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What should you do if your water heater won’t stop draining? Check out the 4 tricks in this article that will help you stop the unit from pouring water and your money down the drain.
Here are 4 tricks to try if your water heater won’t stop draining
- Check the unit for leaks. If there are any, repair them.
- Insulate the heater with insulating wrap
- Drain your tank to clear out any sediment build-up
- Replace the tank
If your water heater won’t stop draining, that means it isn’t working properly. Are you ready to fix yours? Then check out these 4 tricks in more detail below.
Some noises set the soundtrack for a normal day at home. The quiet buzz of the refrigerator running. The low grumble of the heating as it cycles on. Even the high-pitched creak of the door hinges turning. But if there’s one sound that makes us feel a little concerned, it’s the relentless draining of a water heater.
And let’s be frank, you’re not wrong to feel a little uneasy if you hear your water heater draining non-stop. Something is definitely wrong. That is why the next section of this article will help you to pinpoint your unit’s problem and fix it.
One of the most common reasons why a water heater constantly drains is because it has a leak. If your water heater is leaking, it will have to keep draining in order to make up for the loss of hot water.
In this case, you should tend to the problem immediately. Here are just two reasons why.
- A leak, even a small one can do a lot of damage to your home. It can water stain your flooring, ceiling, and seep as far as your drywall. Leaks are expensive to repair when left for a long time and attract mold.
- If your water heater is constantly draining, it will increase your energy bill
So how can you check your water heater for a leak? Here is a list of the areas you can check and what you should do if they’re leaking.
|Where to check for a leak||What you should do if you find a leak|
|The temperature relief valve hose||Replace the temperature relief valve|
|The temperature relief valve thread||Seal the thread with plumber’s tape|
|The drain valve ||If the drain valve is plastic, replace it with a brass valve. If the thread is leaking, seal it with plumber’s tape. |
|The thread connections from the hot and cold pipes leading to the tank ||Call a plumber to repair the problem |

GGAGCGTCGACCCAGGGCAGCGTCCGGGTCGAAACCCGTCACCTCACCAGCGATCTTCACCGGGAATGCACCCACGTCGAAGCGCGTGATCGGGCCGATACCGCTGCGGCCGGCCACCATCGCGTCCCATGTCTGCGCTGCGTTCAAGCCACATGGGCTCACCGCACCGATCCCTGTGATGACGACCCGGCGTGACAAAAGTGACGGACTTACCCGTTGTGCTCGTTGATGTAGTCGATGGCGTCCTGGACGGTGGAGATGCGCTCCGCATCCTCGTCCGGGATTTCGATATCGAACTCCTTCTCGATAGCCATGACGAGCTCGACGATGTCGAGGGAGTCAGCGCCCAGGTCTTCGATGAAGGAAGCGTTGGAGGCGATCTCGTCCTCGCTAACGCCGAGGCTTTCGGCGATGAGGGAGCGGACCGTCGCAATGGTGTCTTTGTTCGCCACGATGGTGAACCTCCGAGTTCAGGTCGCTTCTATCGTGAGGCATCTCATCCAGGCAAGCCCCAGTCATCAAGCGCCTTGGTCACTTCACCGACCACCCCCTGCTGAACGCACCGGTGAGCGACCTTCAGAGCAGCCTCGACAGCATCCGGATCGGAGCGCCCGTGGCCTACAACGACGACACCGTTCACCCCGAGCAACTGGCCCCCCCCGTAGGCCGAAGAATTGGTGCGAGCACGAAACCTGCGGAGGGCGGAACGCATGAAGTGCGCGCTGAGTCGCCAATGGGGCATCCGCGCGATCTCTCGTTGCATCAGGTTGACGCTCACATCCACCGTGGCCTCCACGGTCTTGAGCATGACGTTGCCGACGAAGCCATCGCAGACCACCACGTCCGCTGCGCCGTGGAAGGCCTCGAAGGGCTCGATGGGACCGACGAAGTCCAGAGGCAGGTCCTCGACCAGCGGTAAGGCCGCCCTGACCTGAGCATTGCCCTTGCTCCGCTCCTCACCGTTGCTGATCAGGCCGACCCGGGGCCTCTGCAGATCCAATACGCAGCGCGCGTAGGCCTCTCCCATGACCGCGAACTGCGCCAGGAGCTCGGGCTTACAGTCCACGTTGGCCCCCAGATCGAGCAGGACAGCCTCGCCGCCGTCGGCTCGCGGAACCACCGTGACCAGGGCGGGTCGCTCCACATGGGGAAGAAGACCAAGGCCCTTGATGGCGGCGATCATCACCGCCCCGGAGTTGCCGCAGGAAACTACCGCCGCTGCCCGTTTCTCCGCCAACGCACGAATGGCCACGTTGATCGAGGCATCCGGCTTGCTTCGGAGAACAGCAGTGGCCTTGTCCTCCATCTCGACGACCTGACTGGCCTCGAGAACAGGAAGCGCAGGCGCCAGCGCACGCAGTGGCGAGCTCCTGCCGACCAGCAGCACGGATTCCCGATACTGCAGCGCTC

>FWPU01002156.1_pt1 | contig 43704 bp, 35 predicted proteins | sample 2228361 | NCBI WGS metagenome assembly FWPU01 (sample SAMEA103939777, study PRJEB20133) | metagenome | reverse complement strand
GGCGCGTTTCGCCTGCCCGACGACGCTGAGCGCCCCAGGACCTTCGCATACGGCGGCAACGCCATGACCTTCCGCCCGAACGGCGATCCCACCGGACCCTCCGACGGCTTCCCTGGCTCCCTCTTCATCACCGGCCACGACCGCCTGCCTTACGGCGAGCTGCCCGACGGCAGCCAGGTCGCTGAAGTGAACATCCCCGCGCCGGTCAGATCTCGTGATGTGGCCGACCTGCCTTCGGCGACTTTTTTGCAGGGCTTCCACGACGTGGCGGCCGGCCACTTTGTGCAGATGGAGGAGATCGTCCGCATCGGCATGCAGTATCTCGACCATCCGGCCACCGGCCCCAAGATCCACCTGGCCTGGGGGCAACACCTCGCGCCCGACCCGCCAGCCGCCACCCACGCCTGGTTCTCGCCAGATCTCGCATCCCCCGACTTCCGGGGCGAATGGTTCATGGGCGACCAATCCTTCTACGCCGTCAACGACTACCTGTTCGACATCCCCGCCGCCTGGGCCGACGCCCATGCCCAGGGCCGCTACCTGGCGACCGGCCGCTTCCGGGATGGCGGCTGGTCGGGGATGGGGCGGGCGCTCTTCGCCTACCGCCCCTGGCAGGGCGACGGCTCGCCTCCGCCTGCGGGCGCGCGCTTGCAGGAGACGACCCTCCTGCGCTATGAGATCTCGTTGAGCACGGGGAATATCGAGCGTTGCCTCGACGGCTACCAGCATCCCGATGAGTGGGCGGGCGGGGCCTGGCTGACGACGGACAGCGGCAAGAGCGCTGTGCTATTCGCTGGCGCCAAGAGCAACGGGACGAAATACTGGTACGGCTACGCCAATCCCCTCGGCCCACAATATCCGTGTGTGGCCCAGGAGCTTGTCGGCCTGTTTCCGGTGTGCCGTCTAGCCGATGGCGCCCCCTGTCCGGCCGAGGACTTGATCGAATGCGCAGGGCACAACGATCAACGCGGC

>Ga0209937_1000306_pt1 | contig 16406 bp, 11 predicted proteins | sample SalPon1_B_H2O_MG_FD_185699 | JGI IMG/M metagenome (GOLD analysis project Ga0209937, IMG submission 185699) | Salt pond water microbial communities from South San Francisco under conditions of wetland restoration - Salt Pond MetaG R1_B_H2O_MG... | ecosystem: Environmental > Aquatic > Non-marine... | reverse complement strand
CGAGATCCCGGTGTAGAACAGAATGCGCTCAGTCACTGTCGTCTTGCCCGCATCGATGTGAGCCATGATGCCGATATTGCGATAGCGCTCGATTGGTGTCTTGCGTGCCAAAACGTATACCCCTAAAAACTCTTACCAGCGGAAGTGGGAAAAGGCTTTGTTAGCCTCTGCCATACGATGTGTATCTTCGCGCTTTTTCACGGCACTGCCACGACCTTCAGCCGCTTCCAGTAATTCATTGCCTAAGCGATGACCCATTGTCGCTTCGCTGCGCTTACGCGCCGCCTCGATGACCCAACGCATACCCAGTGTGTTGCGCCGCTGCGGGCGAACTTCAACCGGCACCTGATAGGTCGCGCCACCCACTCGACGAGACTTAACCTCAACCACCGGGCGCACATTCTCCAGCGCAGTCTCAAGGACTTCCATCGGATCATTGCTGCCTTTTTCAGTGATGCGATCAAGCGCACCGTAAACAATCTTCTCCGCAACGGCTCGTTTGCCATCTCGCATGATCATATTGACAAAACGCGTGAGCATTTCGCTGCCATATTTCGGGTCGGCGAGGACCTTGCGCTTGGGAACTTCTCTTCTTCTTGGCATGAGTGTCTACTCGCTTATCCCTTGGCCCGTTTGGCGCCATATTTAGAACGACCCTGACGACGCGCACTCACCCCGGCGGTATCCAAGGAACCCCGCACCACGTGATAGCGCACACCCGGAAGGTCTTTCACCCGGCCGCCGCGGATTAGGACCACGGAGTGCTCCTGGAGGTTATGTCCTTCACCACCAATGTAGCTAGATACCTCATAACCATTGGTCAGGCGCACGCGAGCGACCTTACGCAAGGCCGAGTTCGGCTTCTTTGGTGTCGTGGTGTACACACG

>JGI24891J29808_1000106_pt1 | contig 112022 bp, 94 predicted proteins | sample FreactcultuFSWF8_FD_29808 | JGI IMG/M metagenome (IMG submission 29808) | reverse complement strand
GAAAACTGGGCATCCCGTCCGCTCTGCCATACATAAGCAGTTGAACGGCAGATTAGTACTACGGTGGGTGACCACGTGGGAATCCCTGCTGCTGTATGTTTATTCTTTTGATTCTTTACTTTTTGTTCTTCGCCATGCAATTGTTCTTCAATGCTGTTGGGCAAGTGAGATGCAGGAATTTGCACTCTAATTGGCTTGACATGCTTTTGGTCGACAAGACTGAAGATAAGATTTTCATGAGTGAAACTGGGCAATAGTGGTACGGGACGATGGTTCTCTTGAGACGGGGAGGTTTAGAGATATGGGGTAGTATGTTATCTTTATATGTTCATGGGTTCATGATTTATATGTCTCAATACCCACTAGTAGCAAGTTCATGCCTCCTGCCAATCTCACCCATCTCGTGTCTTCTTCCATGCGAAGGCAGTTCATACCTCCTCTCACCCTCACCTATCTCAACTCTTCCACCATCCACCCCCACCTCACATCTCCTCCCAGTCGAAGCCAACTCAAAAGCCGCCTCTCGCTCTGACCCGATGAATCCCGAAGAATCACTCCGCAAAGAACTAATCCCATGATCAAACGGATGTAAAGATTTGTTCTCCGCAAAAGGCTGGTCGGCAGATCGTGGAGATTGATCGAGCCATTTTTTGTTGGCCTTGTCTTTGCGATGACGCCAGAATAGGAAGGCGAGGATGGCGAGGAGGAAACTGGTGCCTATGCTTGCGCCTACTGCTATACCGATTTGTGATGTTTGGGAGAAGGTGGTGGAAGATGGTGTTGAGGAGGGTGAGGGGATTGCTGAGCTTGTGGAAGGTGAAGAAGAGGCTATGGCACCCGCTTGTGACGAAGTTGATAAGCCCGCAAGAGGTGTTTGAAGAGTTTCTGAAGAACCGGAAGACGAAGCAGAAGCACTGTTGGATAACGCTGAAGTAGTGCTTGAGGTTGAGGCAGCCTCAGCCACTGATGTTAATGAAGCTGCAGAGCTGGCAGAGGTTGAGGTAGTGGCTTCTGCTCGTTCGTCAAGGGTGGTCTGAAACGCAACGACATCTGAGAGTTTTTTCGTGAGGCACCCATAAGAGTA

|The inner tank, inside the door cover||Replace the tank|
Do you fancy taking a look at those steps in some more detail? Then make sure you have a look at this tutorial video.
#2 Drain the Water Heater to Remove Sediment
Ok, so here comes tip number 3. Draining your water heater. Now, I know what you’re thinking… hasn’t it done enough of that already? Although your water heater is already partially draining, it needs a drain completely. This will help it get rid of the things that could be blocking it. This includes some of the following.
- Sediment and other debris
- Trapped air
How can you make sure that draining your water heater is the right step for you? If your water heater has some of the following problems, it may need draining.
- You can hear air popping noises inside the tank
- It is difficult for the unit to heat the water sufficiently
- The water won’t stop draining
- It has been more than 6 months since you last drained the heater
Are you ready to drain your water heater? Then you’ll need the following equipment
You Will Need
- Garden Hose
Here’s how you can drain your water heater.
- Turn off the electricity or gas to the water heater. For an electric heater, use the circuit breaker. For gas, turn the thermostat to the pilot setting.
- Turn off the water supply to your water heater.
- Leave the heater overnight to allow time for the water to cool down
- Attach your garden hose to the tank drain at the bottom of the tank. Place the other end of the hose into a floor drain outside the house.
- Open the nearest hot water faucet
- Open the drain valve
NOTE. Be careful while completing this step as hot water will be flowing from the tank
- Once the tank is empty, briefly open the cold water faucet. Let it run for a few minutes to flush out any of the remaining sediment in the tank.
- Turn off the faucets
- Turn the drain valve off
- Remove the garden hose
- Turn the water heater back on
#3 Replace the Water Heater
How old is your water heater? A typical water heater will last anywhere between 6 and 13 years. But to be honest, once you get into double digits, it’s all a bit touch and go. If your water heater is more than 13 years old, it might be a better idea for you to replace it than to try patching it up. Here’s why.
- The warranty on a typical water heater is about 5 to 6 years. So if you need any repair work after that time you’ll have to fund it yourself.
- Replacement parts and maintenance work are expensive
- Replacement parts for older water heaters may be difficult to find
- Once an old water heater stops working properly, the problems it develops begin to snowball. It will be one thing after the next until you’ve practically replaced the whole thing.
Now, I know that replacing a water heater is an expensive job. But it is better to replace it than to keep doing pricey, mini repairs on your old one that will throw in the towel soon.
Take a look at this video that explains more about how you can tell if it is time you replace your water heater.
Are you having trouble with a water heater that won’t stop draining? Then you’re no doubt worried about this problem sky-rocketing your energy bill and turning into a big leak. I’m sure this article has shown you 4 things you can do to fix this water heater problem.
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Have a great day!